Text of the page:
Philadelphia-area lung researcher up to six retractions

A lung researcher is up to six retractions for problematic images. 

Dilip Shah’s last academic post was at Cooper University Hospital in Camden, N.J., where he worked as a post-doc in the lab of Vineet Bhandari. While there, Shah landed first authorship on a 2020 article in the European Respiratory Journal titled “miR-184 mediates hyperoxia-induced injury by targeting cell death and angiogenesis signalling pathways in the developing lung.”

According to the notice:

The above mentioned article has been retracted by its authors and the editors. Anomalies were discovered in several images. The authors acknowledge that the anomalies compromise the scientific integrity of the paper. All the authors have agreed to the decision to retract this paper; they apologise to the journal and its readers.

As these issues were brought to the editors’ attention before the final version of record for the article was published, this notice of retraction replaces the early view version of the article. The editors thank the authors for their cooperation in the matter.

Bhandari said he was unaware of Shah’s troubled publishing history when he hired the researcher in early 2020. Indeed, Shah’s first retraction, from the American Journal of Respiratory Cell and Molecular Biology, didn’t arrive until October of that year. 

Since then, Shah, who has also been affiliated with Drexel and Thomas Jefferson, had three more papers retracted from AJRCMB. His most recent retraction was from Scientific Reports, for a 2015 paper subjected to an expression of concern last year. All of the retractions were for issues in images.

Bhandari said Shah was fully responsible for the concerning images in the now-retracted paper:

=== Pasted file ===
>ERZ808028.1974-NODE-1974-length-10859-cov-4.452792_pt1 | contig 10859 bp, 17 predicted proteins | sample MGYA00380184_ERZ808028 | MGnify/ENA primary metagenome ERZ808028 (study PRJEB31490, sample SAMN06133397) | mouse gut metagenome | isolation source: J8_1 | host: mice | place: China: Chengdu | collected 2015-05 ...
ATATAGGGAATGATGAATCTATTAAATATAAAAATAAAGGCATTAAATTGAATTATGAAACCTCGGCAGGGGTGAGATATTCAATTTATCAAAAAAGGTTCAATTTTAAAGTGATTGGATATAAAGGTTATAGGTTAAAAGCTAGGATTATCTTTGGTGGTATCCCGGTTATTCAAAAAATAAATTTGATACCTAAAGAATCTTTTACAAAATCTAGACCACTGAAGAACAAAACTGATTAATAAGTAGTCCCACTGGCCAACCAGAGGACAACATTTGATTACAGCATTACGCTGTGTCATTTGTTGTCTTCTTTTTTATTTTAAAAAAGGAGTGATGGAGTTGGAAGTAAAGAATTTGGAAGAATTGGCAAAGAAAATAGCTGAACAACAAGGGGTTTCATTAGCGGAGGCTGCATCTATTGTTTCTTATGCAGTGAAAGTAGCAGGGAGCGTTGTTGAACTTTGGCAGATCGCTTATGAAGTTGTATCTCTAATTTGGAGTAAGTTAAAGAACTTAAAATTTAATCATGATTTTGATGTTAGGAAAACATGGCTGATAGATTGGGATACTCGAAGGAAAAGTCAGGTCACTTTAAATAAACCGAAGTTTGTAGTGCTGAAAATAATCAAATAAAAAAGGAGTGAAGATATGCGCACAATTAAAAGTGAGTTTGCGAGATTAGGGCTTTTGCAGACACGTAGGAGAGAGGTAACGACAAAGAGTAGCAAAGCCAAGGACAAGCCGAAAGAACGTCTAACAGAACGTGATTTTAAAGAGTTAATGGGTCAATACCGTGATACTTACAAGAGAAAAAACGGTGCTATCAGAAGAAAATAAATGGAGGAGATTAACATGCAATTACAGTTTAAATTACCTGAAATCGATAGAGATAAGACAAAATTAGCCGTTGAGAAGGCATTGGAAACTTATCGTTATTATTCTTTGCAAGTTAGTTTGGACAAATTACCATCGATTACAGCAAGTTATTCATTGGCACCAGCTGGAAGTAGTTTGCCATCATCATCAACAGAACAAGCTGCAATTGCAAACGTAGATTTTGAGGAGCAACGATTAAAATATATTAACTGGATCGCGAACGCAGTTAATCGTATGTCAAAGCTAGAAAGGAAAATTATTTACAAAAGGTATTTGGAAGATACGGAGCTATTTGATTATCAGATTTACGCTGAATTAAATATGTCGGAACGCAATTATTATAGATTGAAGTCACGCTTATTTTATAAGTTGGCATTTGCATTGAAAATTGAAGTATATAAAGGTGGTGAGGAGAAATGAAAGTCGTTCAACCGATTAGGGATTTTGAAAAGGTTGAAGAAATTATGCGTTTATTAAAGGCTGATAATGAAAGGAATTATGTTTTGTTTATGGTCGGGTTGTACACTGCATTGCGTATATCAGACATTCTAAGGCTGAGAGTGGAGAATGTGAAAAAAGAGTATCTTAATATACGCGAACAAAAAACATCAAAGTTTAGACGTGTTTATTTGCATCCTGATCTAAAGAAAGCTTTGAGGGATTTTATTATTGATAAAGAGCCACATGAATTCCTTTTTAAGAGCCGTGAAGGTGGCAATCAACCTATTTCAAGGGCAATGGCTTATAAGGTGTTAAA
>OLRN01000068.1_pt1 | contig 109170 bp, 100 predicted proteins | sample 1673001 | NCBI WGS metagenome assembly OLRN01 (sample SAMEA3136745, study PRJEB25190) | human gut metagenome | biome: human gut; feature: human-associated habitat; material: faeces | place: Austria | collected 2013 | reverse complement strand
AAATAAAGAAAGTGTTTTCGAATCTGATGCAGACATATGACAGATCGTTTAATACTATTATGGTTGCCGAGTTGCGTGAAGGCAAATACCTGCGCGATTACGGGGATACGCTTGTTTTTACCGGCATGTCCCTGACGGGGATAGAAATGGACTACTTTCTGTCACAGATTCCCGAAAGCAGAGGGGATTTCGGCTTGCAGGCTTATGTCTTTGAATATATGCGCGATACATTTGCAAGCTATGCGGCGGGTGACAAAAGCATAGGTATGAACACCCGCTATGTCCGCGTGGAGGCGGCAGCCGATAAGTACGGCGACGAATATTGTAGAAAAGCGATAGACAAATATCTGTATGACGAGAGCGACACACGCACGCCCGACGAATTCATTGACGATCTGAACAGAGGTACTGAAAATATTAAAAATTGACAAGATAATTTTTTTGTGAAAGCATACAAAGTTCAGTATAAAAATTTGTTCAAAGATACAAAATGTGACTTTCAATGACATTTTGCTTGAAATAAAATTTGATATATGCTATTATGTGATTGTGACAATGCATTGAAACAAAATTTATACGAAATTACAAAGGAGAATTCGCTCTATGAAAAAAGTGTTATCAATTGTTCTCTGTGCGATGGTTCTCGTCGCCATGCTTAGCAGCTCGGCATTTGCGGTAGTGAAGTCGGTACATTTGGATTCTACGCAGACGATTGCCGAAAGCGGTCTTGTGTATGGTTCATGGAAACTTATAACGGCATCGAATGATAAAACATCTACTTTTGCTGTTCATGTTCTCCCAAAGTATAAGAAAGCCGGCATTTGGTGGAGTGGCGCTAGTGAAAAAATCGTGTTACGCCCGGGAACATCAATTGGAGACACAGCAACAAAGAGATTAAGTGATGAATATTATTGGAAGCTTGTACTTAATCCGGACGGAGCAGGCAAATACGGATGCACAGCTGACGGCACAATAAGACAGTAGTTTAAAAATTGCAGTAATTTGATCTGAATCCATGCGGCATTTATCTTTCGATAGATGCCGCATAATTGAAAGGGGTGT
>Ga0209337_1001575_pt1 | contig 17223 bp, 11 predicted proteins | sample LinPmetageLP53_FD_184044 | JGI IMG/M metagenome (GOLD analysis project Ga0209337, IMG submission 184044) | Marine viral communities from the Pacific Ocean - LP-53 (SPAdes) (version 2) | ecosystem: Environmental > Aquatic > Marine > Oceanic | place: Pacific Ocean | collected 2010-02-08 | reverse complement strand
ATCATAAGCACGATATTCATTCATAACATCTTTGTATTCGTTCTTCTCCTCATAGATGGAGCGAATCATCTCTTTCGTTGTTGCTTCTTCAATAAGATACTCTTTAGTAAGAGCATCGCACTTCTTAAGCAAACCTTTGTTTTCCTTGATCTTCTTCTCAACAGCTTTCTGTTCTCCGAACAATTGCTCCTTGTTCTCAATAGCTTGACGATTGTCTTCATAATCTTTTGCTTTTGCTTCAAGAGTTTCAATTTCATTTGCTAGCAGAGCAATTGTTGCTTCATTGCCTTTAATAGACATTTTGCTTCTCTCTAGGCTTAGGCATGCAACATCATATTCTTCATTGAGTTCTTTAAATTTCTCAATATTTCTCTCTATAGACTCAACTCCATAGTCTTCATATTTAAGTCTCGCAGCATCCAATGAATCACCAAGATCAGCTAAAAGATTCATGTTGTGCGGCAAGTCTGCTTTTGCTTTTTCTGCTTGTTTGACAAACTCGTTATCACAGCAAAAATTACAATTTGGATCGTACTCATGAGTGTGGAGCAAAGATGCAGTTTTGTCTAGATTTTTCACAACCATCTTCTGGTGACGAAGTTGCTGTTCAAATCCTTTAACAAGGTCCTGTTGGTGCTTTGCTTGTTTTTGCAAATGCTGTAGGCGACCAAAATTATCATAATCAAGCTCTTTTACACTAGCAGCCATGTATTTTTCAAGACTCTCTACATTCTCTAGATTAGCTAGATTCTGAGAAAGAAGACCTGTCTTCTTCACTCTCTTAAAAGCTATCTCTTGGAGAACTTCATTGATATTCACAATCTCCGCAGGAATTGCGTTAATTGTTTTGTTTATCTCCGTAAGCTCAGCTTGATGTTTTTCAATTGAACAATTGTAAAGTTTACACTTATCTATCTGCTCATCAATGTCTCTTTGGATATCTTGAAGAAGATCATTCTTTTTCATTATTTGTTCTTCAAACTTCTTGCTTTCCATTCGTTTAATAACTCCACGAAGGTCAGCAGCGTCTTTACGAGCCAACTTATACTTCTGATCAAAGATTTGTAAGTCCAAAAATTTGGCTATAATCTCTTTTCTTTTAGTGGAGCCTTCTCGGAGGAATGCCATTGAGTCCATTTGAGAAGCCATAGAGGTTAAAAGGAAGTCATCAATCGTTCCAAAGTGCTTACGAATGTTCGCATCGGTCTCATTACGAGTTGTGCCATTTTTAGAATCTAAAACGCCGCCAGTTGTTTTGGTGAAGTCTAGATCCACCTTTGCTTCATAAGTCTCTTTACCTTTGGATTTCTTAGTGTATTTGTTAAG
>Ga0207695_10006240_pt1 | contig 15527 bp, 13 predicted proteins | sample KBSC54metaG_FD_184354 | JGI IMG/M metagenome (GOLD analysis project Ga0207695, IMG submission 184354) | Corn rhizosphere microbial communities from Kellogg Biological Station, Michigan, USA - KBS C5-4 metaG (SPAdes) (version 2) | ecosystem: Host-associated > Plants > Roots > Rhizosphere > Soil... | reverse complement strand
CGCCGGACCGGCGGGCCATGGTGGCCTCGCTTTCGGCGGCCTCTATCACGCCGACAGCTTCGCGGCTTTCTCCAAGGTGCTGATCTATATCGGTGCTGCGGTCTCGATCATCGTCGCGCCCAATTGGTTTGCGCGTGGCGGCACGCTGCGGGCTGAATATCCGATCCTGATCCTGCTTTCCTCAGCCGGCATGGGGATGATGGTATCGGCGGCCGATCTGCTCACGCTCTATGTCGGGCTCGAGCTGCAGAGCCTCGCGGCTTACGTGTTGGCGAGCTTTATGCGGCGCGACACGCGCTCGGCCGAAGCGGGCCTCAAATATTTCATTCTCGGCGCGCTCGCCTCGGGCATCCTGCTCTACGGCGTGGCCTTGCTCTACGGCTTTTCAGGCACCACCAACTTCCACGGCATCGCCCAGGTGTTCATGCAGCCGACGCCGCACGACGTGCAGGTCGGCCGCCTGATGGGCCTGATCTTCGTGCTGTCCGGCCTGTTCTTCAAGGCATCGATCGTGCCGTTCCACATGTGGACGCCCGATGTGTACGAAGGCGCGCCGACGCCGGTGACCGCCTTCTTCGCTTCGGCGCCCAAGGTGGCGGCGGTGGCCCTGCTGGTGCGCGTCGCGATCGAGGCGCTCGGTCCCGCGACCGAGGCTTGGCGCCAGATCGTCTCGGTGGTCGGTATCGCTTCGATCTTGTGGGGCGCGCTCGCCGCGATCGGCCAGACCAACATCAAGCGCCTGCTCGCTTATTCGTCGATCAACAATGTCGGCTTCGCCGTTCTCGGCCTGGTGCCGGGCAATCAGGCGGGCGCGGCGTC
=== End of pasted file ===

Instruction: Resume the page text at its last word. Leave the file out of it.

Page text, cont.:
All the other co-authors felt that – as stated in the retraction notice – given the potential of the above compromising the scientific integrity of the paper, after discussion and in conjunction with the editors of ERJ,  it would be best to retract the entire paper.

He added that: 

As a lab head, I do my best to evaluate new researchers by getting multiple letters of recommendation/additional details about their professional and personal work by talking to that person’s previous colleagues/peers/supervisors/employers/teachers/mentors, prior to hiring them.

As we’ve shown, such reference checks aren’t always useful, when universities discourage their staff and faculty from sharing critical information.

Shah, whose LinkedIn page appears to have been deactivated sometime in the last several days,  could not be reached for comment.

Like Retraction Watch? You can make a one-time tax-deductible contribution by PayPal or by Square, or a monthly tax-deductible donation by Paypal to support our work, follow us on Twitter, like us on Facebook, add us to your RSS reader, or subscribe to our daily digest. If you find a retraction that’s not in our database, you can let us know here. For comments or feedback, email us at

6 thoughts on “Philadelphia-area lung researcher up to six retractions”

  1. If someone applies to my lab, I never ask for letters of recommendation (which are almost always completely useless) but make an effort to have phone conversations with at least two of the references. During a phone call, it would be extremely straightforward for a reference to let me know (either directly or between the lines) if an applicant has engaged in bad research practices, without being defamatory. If people keep committing research misconduct over and over at multiple institutions, it’s because PIs haven’t done their proper vetting.

Leave a Reply

Your email address will not be published. Required fields are marked *

This site uses Akismet to reduce spam. Learn how your comment data is processed.